Malaysian Religious Communities Embattled Over What To Call Their God

by
Sameera Ehteram
In an uncharacteristic move, former Malaysian Prime Minister Mahathir Mohamad, known for his religious tolerance, said it would not hurt local Christians if they did not use the word 'Allah' (Arabic name for God) to refer to their God.

In an uncharacteristic move, former Malaysian Prime Minister Mahathir Mohamad, known for his religious tolerance, said it would not hurt local Christians if they did not use the word 'Allah' (Arabic name for God) to refer to their God.

In Malaysia, people of all faiths use the word ‘Allah’ in Malay to refer to their Gods. Christians argue that the word entered their language from Arabic and has been used for centuries. The country’s current PM and other Islamic elements beg to differ.

Muslims across the world generally use Allah but there are other Islamic countries like Iran and Pakistan where the words ‘Khuda’ or ‘Mabood’ are also used.

Would it make a difference if it was God, Allah, Mabood, Khaliq, Khudawand, Ilahi, Lord or Deu? Isn’t God in any language just that - God?

History remembers Mahathir as an autocratic ruler but an extremely sensible politician as well who transformed Malaysia into an Asian economic tiger. When the country’s PM Najib Razak pledged to defend the word ‘Allah’ as being the exclusive right of the Muslims a few months ago, there was criticism and his words were taken as that of a man who didn’t know better.

But the fact that a political stalwart like Dr. Mahathir Mohamad would support Razak’s intolerance is both shocking as well as disappointing. 

He said that people from various religions have peacefully lived together and the continued use of the word ‘Allah’ by Christians, which has offended certain Islamic groups, could lead to disharmony and clashes between the two communities.

One can understand Mohamad’s concerns over the issue because of the current dispute between the Catholic Church and the government over the use of the word ‘Allah.’ The heated debate began in 2009 when a court ruled in favor of a Christian newspaper that was told by the government that it could not use ‘Allah’ in its Malay-language edition to describe the Christian God.

Today, the editor of Catholic Church weekly, Herald, Father Lawrence Andrew, is currently being accused of treason for saying that Catholic churches in the state would continue to use the word “Allah” in their masses. His statement was made despite a recent court ruling this past October that stated that non-Muslims cannot use the word Allah to refer to God, even in their own faiths.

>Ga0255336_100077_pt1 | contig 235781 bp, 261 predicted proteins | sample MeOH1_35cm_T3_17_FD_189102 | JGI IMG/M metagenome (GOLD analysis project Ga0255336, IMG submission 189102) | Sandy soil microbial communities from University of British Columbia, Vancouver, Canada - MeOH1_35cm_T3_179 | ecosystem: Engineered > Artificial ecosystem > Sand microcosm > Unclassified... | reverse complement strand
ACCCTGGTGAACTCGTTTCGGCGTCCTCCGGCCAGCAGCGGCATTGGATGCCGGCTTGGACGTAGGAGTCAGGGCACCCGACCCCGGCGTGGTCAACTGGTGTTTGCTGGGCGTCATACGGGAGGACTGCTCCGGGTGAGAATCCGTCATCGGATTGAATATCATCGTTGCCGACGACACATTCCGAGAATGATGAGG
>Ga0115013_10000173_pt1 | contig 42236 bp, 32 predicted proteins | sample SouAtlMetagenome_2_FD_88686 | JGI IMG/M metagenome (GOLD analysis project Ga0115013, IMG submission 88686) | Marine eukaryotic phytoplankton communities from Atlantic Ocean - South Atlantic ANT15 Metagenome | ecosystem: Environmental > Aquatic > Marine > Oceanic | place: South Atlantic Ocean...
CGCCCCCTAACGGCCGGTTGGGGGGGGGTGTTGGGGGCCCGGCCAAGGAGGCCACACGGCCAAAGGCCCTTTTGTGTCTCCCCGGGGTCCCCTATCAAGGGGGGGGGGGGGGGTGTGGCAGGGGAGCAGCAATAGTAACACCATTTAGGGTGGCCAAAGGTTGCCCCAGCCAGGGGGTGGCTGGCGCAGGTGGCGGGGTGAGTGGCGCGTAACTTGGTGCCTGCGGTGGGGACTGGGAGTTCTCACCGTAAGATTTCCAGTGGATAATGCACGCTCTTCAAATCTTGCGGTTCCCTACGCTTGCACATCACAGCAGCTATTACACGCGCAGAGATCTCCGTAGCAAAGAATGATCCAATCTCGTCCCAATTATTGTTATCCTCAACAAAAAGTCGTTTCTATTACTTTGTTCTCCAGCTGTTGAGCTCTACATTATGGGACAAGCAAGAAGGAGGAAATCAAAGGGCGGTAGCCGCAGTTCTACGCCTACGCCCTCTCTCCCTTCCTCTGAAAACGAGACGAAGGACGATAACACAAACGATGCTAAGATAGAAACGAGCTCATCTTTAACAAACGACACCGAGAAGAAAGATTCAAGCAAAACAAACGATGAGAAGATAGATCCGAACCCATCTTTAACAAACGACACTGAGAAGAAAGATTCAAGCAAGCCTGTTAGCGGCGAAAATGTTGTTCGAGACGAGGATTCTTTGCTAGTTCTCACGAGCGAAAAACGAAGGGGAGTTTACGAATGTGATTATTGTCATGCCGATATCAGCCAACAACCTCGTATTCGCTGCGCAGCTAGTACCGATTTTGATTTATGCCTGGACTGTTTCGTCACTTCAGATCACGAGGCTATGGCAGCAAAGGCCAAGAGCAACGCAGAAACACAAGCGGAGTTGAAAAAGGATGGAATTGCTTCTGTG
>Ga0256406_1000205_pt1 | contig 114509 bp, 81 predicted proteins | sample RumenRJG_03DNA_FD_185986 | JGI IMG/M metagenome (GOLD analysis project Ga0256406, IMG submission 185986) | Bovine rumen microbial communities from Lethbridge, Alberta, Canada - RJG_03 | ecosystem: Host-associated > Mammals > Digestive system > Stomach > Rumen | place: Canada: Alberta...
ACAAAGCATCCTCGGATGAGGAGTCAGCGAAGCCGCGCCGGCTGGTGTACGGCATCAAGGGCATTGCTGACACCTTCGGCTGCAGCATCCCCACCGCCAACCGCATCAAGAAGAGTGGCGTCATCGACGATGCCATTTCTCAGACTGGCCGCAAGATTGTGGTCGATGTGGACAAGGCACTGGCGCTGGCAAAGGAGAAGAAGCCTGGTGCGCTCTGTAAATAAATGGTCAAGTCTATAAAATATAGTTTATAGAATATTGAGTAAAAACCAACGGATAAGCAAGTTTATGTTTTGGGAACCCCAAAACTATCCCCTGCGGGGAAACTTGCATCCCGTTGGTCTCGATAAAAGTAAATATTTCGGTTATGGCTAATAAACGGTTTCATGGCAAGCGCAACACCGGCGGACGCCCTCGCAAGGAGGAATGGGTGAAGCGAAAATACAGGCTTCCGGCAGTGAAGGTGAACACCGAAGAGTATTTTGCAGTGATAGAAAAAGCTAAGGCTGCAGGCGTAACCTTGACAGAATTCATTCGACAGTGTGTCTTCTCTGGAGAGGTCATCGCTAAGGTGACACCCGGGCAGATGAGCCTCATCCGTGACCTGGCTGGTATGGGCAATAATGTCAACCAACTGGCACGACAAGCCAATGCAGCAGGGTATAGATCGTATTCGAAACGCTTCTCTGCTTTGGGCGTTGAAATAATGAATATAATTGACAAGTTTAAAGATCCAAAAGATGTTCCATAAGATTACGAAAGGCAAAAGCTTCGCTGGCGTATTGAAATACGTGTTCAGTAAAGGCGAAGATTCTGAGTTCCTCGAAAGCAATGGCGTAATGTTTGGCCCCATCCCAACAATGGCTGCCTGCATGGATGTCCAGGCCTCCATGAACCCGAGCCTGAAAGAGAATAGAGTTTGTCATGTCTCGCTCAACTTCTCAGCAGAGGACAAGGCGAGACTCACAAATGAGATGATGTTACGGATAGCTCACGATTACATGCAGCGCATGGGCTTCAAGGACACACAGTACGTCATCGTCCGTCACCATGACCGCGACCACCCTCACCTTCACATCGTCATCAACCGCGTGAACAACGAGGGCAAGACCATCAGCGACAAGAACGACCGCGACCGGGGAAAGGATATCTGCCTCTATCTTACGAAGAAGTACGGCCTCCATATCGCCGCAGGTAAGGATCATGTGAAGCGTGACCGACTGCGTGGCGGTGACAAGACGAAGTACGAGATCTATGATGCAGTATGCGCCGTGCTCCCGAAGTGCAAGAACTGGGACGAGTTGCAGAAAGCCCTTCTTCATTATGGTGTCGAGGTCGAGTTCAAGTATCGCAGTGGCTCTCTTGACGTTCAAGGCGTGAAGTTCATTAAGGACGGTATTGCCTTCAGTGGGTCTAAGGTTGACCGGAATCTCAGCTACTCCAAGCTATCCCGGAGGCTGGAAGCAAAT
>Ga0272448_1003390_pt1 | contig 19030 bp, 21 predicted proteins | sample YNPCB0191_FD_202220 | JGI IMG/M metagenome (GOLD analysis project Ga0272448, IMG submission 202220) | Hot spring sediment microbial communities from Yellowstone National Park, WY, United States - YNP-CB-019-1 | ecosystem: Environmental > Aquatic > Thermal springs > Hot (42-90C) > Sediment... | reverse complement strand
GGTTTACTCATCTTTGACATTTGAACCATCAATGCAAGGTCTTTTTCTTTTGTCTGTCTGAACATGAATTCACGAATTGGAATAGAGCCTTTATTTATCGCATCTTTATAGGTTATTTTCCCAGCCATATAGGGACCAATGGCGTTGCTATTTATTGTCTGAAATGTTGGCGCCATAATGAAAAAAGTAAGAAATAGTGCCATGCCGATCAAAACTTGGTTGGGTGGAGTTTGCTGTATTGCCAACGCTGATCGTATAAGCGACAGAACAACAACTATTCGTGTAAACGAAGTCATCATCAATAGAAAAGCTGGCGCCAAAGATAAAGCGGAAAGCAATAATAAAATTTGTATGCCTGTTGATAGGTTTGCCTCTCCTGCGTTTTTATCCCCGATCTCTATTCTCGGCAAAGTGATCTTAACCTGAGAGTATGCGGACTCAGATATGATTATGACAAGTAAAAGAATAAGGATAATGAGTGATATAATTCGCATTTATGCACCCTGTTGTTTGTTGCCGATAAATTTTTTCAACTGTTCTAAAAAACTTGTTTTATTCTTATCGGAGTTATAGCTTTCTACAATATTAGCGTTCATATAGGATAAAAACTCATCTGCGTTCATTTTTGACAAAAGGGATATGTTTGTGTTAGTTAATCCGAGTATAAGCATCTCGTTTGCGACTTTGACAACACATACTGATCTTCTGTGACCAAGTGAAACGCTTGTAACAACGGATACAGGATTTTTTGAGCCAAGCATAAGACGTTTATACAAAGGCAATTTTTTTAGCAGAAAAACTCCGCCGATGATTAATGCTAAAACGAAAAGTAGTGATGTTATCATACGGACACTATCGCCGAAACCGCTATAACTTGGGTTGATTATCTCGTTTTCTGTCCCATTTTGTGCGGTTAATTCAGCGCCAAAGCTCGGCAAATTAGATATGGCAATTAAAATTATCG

Police reports were lodged against Andrew, demanding that he apologize.

Mohamad’s fears regarding potential rifts between communities are not baseless, as dozens of churches and a few Muslim prayer halls were attacked and burned in the wake of the 2009 ruling (in favor of the Herald).

According to Mahathir Mohamad, ‘Christians and Jews know very well that in all their bibles, the Old Testament and the New Testament, and in the King James and other versions the word Allah had never appeared as the name of God. It is only after Islam and the Quran that the world became acquainted with the word Allah for God.

In their effort to spread Christianity in the Malay speaking world the Christian missionaries used the word Allah for reasons best known to themselves. Whatever, the word Allah for God is not derived from Jewish or Christian sources.’

He went on to say, ‘Religious confrontations can lead to very serious consequences. It can lead to violence and killings even. This peaceful country will not be peaceful anymore if we have religious violence.’

He agreed it was against freedom of expression but that, ‘freedom even in a liberal democracy have limits if we really want democracy to work.’

Malaysia is a religiously diverse country where people can generally follow their own religion even though Islam is the official religion. Malay Muslims make up almost two-thirds of the country's population, but there are large Hindu and Christian communities.

Given that the country has served as a good example of a Muslim society where different religious communities live in harmony, the current divide over the use of ‘Allah’ is worrying.

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